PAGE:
Thomas Garvey’s Masterful Review of Paul Thomas Anderson’s “The Master”

Justin Levine
8 min readSep 25, 2021

Thomas Garvey is a stellar, Boston-based arts critic who used to write for the Boston Globe and subsequently for his own blog at the now seemingly defunct

His review of Paul Thomas Anderson’s The Master was not only the best piece of writing I’ve encountered about that work, but also one of the most insightful, on-the-mark reviews of Anderson’s career as a whole, and what it reflects about the current anemic state of our culture.

I would often direct readers to it when debating the merits of Anderson’s films (particularly The Master), so I was quite frustrated when the Garvey’s HubReview site was seemingly taken offline without warning.

Fortunately, I managed to save a copy of his review from an archive of his site, which he originally posted on October 2, 2012 (

Because I consider Garvey’s essay essential to any discussion about Paul Thomas Anderson and his baffling stature within the current “cine-geek” community, I am reprinting it here for easy access to link to (outside of having to access Internet Archives or “Wayback Machine” platforms). I have also reproduced all of the original hyperlinks, photos and photo captions that appeared in Garvey’s review on his blog page.

If Thomas Garvey sees fit to reprinting this review elsewhere, making it publicly accessible again, I will happily delete this reprint, which is intended only to further essential criticism and debate.



Tuesday, October 2, 2012

I call bullshit on Paul Thomas Anderson's worst movie yet

Can a master actor pull off a masterly cinematic con? Philip Seymour Hoffman as “Lancaster Dodd.”

This weekend I sat through one of the worst movies of the year — simultaneously pretentious, obvious, and dramatically flat. Several folks in the crowd I saw it with lacked my fortitude — people left the theatre in a small but steady stream after about the halfway point. (And they didn’t come back with popcorn.)

I admit I envied them, as I asked myself over and over again, “Why are you sitting through this dreck, Mr. Garvey, when you could be doing something far more exciting, like picking up toothpaste at CVS?”

My answer, I must also admit, actually makes me cringe now with self-contempt:

I was sitting there because A.O. Scott had told me to.

The movie I’m talking about, of course, is Paul Thomas Anderson’s dreadful The Master (even typing its title just made me shudder slightly, the way you might while discussing something like a barium enema) over which Mr. Scott, the lead critic of the New York Times, swooned last week.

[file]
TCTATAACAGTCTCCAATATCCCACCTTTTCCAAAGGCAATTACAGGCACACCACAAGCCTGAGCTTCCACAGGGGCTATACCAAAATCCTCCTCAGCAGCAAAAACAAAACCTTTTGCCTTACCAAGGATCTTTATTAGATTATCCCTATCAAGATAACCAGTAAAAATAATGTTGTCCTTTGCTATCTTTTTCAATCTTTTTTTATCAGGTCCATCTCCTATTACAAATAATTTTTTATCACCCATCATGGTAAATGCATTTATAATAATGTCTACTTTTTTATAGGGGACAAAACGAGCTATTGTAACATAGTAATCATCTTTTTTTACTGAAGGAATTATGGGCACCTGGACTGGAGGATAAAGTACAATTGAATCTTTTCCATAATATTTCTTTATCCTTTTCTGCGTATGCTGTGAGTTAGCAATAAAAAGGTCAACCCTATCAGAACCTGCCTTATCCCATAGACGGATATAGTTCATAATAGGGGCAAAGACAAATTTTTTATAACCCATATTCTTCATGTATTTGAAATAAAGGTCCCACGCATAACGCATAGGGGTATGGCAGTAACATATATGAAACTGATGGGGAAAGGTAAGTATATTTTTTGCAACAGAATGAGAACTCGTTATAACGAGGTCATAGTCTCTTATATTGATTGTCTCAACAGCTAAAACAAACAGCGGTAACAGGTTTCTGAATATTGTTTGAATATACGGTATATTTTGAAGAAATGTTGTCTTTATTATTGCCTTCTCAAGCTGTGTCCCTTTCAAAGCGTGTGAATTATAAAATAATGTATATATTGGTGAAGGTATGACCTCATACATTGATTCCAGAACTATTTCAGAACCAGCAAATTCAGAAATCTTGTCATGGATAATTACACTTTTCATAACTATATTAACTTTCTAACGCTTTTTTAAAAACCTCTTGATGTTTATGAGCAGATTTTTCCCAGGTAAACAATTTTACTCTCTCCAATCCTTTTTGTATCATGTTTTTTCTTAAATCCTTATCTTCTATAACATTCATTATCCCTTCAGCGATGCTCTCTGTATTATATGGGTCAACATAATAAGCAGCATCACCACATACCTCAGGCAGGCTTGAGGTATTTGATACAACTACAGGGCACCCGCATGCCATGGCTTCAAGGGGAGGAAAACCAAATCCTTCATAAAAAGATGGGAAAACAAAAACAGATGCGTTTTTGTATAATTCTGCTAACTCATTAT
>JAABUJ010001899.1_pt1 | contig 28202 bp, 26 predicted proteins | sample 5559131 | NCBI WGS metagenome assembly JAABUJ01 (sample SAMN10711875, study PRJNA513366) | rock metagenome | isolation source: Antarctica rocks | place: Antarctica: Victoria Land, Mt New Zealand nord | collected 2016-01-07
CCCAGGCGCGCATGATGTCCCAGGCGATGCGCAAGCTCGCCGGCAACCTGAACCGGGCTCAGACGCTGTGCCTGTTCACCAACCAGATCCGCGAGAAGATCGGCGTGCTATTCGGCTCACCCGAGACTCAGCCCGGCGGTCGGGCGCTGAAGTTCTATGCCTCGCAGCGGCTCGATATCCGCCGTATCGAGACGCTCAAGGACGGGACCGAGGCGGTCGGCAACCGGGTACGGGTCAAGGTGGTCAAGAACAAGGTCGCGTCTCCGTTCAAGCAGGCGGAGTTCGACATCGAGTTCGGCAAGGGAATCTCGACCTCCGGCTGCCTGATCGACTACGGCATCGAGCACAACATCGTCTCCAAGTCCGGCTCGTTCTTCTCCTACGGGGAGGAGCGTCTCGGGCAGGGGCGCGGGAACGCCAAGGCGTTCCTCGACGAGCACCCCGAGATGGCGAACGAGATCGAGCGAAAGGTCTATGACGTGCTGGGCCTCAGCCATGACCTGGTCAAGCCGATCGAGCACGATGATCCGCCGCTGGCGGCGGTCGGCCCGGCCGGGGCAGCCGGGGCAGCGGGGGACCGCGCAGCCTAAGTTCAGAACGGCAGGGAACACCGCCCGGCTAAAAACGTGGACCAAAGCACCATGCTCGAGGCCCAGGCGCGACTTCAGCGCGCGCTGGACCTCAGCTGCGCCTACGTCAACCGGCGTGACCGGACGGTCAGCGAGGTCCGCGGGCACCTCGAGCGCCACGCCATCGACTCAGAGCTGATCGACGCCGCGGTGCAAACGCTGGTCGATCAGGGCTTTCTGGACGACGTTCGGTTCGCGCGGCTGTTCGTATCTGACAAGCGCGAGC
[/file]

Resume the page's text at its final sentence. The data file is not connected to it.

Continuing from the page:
Which, I think, is of far more cultural import than the same critic’s pan of (and the ensuing dust-up over) that Avengers movie last summer.

For to be blunt, the culture has far more to fear from the likes of Paul Thomas Anderson than it does from The Avengers. Indeed, what’s really troubling about the current cinematic scene is not that the detritus of Marvel Comics meets with popular success; it’s that the critics who sniff at such multiplex fodder are seemingly unable to parse actual artistic statement from its simulation. What we’re getting at the arthouse as a result is a kind of waxworks avant-garde, in which highbrow tropes and structures are glossily invoked sans cultural salience or purpose.

Not that Paul Thomas Anderson has ever been all that convincing a cinematic con (tellingly, his movies tend to be about swindles — he knows his own type). For some time I’ve been following this would-be auteur’s career — which has proved a professional arc littered with bizarrely clueless accolades. In the beginning — say, with Boogie Nights, which put Anderson on the map — he struck me as an apt student of Altman who had his own way with method actors. He could cajole unforced naturalism from a large ensemble; beyond that he didn’t have much to say, though (Altman didn’t, either; without a great script he was nothing). But if it was clear that Boogie Nights had no real theme or reason for being (beyond an actor’s exercise, that is) — well, Anderson was still young, and I understood why people would be inclined to give him the benefit of the doubt. But by now I’ve sat through almost his entire oeuvre, and maturity has brought forth no apparent original voice or idea; indeed, I’d argue there has been no persuasive raison d’être for any movie Anderson has ever made.

This bullshit artist is a master all right — of the arthouse con.

Of course there’s always a superficial excuse for his latest project (Big Oil! Scientology!), and I’ll say this much for Paul Thomas (at left) — he’s on to his own game, and knows the best way to deflect awareness of the void at the heart of his Big Ideas is with the equivalent of a curve ball out of left field. Thus he usually punctuates his pastiches with a cinematic stroke so strange that you feel it has got to signify something (but what?). Hence a deluge of frogs rained down on L.A. to distract us from the vacuum of Magnolia, and Kubrick was invoked at the anti-climax of There Will Be Blood. These gambits had absolutely nothing to do with anything else in their respective movies, and they were utterly unresonant in and of themselves. But they gave the impressionable the very strong impression that there must be something to interpret here.